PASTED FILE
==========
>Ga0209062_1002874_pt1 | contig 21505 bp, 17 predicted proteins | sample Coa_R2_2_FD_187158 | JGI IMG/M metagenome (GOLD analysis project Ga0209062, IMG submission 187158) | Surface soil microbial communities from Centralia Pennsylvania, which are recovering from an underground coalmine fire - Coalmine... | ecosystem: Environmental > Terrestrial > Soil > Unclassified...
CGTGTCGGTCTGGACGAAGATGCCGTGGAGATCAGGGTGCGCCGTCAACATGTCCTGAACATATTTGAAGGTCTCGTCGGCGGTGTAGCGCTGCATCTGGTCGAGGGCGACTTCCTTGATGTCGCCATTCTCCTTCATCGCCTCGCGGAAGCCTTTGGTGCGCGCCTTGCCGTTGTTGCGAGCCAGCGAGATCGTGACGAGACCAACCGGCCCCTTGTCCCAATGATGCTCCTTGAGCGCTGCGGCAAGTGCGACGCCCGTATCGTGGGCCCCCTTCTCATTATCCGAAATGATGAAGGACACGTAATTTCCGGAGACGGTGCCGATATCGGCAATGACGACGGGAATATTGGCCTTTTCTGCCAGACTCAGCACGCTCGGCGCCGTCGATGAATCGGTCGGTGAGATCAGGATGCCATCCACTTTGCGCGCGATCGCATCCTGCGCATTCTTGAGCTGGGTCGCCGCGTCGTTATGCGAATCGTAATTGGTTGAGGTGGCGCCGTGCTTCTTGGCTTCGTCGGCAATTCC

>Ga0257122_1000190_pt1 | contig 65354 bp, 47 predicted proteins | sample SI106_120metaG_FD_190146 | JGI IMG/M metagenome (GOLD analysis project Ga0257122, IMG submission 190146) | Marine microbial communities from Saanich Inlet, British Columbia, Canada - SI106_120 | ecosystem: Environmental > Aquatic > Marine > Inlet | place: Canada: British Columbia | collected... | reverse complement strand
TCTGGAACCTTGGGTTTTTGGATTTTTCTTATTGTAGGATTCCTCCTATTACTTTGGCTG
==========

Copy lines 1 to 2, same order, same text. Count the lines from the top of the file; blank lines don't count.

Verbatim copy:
>Ga0209062_1002874_pt1 | contig 21505 bp, 17 predicted proteins | sample Coa_R2_2_FD_187158 | JGI IMG/M metagenome (GOLD analysis project Ga0209062, IMG submission 187158) | Surface soil microbial communities from Centralia Pennsylvania, which are recovering from an underground coalmine fire - Coalmine... | ecosystem: Environmental > Terrestrial > Soil > Unclassified...
CGTGTCGGTCTGGACGAAGATGCCGTGGAGATCAGGGTGCGCCGTCAACATGTCCTGAACATATTTGAAGGTCTCGTCGGCGGTGTAGCGCTGCATCTGGTCGAGGGCGACTTCCTTGATGTCGCCATTCTCCTTCATCGCCTCGCGGAAGCCTTTGGTGCGCGCCTTGCCGTTGTTGCGAGCCAGCGAGATCGTGACGAGACCAACCGGCCCCTTGTCCCAATGATGCTCCTTGAGCGCTGCGGCAAGTGCGACGCCCGTATCGTGGGCCCCCTTCTCATTATCCGAAATGATGAAGGACACGTAATTTCCGGAGACGGTGCCGATATCGGCAATGACGACGGGAATATTGGCCTTTTCTGCCAGACTCAGCACGCTCGGCGCCGTCGATGAATCGGTCGGTGAGATCAGGATGCCATCCACTTTGCGCGCGATCGCATCCTGCGCATTCTTGAGCTGGGTCGCCGCGTCGTTATGCGAATCGTAATTGGTTGAGGTGGCGCCGTGCTTCTTGGCTTCGTCGGCAATTCC